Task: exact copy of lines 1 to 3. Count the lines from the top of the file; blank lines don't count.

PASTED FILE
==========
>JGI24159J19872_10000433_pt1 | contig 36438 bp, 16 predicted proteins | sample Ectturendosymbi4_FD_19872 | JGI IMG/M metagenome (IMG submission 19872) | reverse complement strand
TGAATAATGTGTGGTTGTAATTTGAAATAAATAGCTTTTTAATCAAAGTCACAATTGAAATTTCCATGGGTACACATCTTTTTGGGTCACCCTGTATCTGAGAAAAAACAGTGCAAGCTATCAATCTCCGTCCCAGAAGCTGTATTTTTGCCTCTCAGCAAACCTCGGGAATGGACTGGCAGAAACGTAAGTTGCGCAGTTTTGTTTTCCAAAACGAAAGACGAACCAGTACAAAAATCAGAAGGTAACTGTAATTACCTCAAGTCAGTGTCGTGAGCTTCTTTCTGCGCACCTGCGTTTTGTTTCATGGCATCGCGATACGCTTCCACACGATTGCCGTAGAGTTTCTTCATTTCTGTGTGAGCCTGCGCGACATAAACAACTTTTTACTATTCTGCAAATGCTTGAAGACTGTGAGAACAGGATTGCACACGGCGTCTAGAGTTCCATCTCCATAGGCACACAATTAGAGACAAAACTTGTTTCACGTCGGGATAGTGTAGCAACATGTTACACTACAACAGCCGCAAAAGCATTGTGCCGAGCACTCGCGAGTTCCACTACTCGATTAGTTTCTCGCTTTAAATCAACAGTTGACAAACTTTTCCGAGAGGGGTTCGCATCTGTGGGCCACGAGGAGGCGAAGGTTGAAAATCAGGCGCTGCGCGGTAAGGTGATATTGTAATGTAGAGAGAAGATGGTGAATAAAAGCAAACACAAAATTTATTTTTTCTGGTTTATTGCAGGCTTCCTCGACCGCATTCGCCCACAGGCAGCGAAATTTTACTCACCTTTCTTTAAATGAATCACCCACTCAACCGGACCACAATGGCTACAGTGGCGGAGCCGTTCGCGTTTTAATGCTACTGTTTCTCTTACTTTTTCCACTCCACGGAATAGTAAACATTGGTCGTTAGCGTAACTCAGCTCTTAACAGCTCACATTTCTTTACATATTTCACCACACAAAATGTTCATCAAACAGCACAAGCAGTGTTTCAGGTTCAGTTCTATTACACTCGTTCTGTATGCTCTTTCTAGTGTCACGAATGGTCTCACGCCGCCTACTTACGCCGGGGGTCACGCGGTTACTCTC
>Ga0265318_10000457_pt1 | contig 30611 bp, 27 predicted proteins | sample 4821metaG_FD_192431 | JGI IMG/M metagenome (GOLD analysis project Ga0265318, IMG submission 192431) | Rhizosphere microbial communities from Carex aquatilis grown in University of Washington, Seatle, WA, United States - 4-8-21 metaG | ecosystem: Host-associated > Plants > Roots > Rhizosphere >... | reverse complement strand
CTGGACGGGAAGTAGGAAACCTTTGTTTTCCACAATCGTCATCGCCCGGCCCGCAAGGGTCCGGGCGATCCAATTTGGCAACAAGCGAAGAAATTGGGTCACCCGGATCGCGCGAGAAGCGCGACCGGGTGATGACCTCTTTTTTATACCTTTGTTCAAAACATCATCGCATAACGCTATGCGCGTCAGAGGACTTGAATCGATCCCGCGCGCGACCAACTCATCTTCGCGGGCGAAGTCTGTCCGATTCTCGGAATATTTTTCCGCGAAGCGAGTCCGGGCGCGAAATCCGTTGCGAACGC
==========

>JGI24159J19872_10000433_pt1 | contig 36438 bp, 16 predicted proteins | sample Ectturendosymbi4_FD_19872 | JGI IMG/M metagenome (IMG submission 19872) | reverse complement strand
TGAATAATGTGTGGTTGTAATTTGAAATAAATAGCTTTTTAATCAAAGTCACAATTGAAATTTCCATGGGTACACATCTTTTTGGGTCACCCTGTATCTGAGAAAAAACAGTGCAAGCTATCAATCTCCGTCCCAGAAGCTGTATTTTTGCCTCTCAGCAAACCTCGGGAATGGACTGGCAGAAACGTAAGTTGCGCAGTTTTGTTTTCCAAAACGAAAGACGAACCAGTACAAAAATCAGAAGGTAACTGTAATTACCTCAAGTCAGTGTCGTGAGCTTCTTTCTGCGCACCTGCGTTTTGTTTCATGGCATCGCGATACGCTTCCACACGATTGCCGTAGAGTTTCTTCATTTCTGTGTGAGCCTGCGCGACATAAACAACTTTTTACTATTCTGCAAATGCTTGAAGACTGTGAGAACAGGATTGCACACGGCGTCTAGAGTTCCATCTCCATAGGCACACAATTAGAGACAAAACTTGTTTCACGTCGGGATAGTGTAGCAACATGTTACACTACAACAGCCGCAAAAGCATTGTGCCGAGCACTCGCGAGTTCCACTACTCGATTAGTTTCTCGCTTTAAATCAACAGTTGACAAACTTTTCCGAGAGGGGTTCGCATCTGTGGGCCACGAGGAGGCGAAGGTTGAAAATCAGGCGCTGCGCGGTAAGGTGATATTGTAATGTAGAGAGAAGATGGTGAATAAAAGCAAACACAAAATTTATTTTTTCTGGTTTATTGCAGGCTTCCTCGACCGCATTCGCCCACAGGCAGCGAAATTTTACTCACCTTTCTTTAAATGAATCACCCACTCAACCGGACCACAATGGCTACAGTGGCGGAGCCGTTCGCGTTTTAATGCTACTGTTTCTCTTACTTTTTCCACTCCACGGAATAGTAAACATTGGTCGTTAGCGTAACTCAGCTCTTAACAGCTCACATTTCTTTACATATTTCACCACACAAAATGTTCATCAAACAGCACAAGCAGTGTTTCAGGTTCAGTTCTATTACACTCGTTCTGTATGCTCTTTCTAGTGTCACGAATGGTCTCACGCCGCCTACTTACGCCGGGGGTCACGCGGTTACTCTC
>Ga0265318_10000457_pt1 | contig 30611 bp, 27 predicted proteins | sample 4821metaG_FD_192431 | JGI IMG/M metagenome (GOLD analysis project Ga0265318, IMG submission 192431) | Rhizosphere microbial communities from Carex aquatilis grown in University of Washington, Seatle, WA, United States - 4-8-21 metaG | ecosystem: Host-associated > Plants > Roots > Rhizosphere >... | reverse complement strand